Cinemas in India’s entertainment capital Mumbai reopened on Friday after more than 18 months of closure due to the coronavirus pandemic, the last of the many virus restrictions to go amid a decline in infections.
Movie theatres opened to half capacity, following the guidelines released last month, but struggled to lure the public back and mostly re-released earlier hits. Many shows were running with fewer audiences, ticketing portal BookMyShow showed.
To minimise the danger of the virus, only those with COVID-19 vaccination certificates or with a “safe status” on the state-run health app will be allowed to enter the theaters. Masks and temperature checks are mandatory and no food or beverages will be allowed inside.
Cinemas elsewhere in the country are already running shows.
Cinemas there, however, are among the last public places to reopen — a hugely symbolic move in the country’s financial capital also known for its Bollywood film industry.
Every year, the £2 billion industry produces more than 2,000 films. Bollywood’s success over the years has embedded moviegoing into India’s contemporary culture and been a boon for the economy.
The restrictions imposed on cinemas to prevent the spread of Covid-19 have hurt operators. But the industry is expected to rebound.
Indian filmmakers have lined up major big-ticket releases ahead of Diwali, the Hindu festival of lights, when sales peak and audiences flock to theatres.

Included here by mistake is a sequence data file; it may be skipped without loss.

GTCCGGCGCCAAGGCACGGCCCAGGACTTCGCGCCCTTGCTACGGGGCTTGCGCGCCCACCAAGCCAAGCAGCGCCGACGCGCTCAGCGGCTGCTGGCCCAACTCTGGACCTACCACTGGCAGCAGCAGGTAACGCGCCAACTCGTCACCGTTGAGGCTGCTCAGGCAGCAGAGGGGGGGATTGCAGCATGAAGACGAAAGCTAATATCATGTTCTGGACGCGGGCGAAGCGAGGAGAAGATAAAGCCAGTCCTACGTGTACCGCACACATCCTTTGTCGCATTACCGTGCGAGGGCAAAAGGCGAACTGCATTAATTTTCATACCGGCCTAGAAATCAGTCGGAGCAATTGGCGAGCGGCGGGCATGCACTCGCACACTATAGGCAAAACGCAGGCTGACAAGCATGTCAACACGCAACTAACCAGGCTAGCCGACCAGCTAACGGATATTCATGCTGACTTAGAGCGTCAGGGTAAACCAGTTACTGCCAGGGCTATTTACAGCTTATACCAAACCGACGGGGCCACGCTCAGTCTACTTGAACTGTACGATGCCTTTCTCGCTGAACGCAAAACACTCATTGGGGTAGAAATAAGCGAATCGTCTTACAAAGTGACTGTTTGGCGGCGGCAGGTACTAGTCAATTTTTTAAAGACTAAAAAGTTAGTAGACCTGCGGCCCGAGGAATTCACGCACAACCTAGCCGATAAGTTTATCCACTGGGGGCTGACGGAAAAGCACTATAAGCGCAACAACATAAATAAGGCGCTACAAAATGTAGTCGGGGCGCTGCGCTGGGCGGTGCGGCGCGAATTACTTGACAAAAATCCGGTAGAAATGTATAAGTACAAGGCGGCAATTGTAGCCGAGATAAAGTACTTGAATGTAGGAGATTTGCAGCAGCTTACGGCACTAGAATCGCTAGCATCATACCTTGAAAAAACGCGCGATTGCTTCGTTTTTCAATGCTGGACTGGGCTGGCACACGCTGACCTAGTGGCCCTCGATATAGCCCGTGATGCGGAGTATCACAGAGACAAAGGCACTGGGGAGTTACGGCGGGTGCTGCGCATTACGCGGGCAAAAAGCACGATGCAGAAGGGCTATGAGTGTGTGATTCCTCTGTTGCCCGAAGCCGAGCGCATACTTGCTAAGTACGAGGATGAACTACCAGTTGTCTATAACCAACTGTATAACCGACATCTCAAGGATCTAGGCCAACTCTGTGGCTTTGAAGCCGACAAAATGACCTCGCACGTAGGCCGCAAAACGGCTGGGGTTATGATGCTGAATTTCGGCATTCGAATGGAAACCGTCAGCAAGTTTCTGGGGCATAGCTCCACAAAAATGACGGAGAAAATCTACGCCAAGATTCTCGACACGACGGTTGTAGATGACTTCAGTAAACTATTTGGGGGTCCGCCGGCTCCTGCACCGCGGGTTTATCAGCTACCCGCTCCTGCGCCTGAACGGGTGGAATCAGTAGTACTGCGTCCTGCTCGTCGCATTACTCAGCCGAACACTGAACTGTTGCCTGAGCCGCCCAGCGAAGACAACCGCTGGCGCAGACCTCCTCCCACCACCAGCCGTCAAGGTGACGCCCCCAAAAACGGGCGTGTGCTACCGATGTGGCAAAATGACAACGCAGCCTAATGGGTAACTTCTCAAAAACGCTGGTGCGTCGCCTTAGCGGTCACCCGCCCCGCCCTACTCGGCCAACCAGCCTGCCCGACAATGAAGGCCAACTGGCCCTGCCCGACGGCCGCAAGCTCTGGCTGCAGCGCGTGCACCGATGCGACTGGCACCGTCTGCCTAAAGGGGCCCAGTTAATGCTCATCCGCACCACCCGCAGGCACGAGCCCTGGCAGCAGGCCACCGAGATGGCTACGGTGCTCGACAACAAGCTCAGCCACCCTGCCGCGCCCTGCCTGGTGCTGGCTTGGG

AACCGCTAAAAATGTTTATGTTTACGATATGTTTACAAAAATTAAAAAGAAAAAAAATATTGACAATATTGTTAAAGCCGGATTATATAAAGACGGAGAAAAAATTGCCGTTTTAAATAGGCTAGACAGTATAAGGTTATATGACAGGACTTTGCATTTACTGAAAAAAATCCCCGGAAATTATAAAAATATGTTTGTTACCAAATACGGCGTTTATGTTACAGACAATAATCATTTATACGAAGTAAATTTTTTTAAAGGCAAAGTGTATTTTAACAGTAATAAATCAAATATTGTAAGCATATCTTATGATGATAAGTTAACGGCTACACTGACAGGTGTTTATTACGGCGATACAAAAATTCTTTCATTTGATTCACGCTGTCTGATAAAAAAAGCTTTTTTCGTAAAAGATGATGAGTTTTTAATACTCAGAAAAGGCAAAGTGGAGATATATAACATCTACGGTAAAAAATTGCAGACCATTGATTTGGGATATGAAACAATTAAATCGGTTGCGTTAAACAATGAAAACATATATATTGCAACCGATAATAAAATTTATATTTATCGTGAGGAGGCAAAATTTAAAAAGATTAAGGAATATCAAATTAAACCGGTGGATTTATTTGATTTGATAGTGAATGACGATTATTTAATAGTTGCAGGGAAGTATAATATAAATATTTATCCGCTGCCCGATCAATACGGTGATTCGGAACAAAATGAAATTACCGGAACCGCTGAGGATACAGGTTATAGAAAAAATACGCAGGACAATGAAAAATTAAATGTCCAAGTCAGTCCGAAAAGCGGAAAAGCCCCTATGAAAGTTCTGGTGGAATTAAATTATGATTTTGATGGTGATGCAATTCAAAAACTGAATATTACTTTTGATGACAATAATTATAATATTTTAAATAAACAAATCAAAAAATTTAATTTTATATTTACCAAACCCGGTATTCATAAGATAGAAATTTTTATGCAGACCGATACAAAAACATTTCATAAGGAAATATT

The return to cinemas in Mumbai comes a day after India celebrated its one billionth Covid-19 vaccine dose. About half of India’s nearly 1.4 billion people have received at least one dose while around 20% are fully immunised, according to Our World in Data.
India witnessed a crushing coronavirus surge earlier this year but life has swung back to normal. Markets buzz with activity, foreign tourists are allowed again and the country is gearing up to celebrate Diwali.
Prime Minister Narendra Modi on Friday said India’s vaccine drive is an example of what it can achieve if the citizens and the government come together with a common goal. He said the milestone has silenced India’s critics.
“Injecting one billion doses is not a mere figure but a reflection of the country’s determination. India has scripted a new chapter in its history. The world will now take India more seriously after this landmark,” Modi said in a speech that was televised live across the country.
Modi also exhorted people to buy Indian-made goods to boost the economy, which is expected to gain from the festival season purchases.
“There are some among us who only trust foreign brands even for everyday necessities. The success of Made in India vaccines is a paradigm shift,” he said.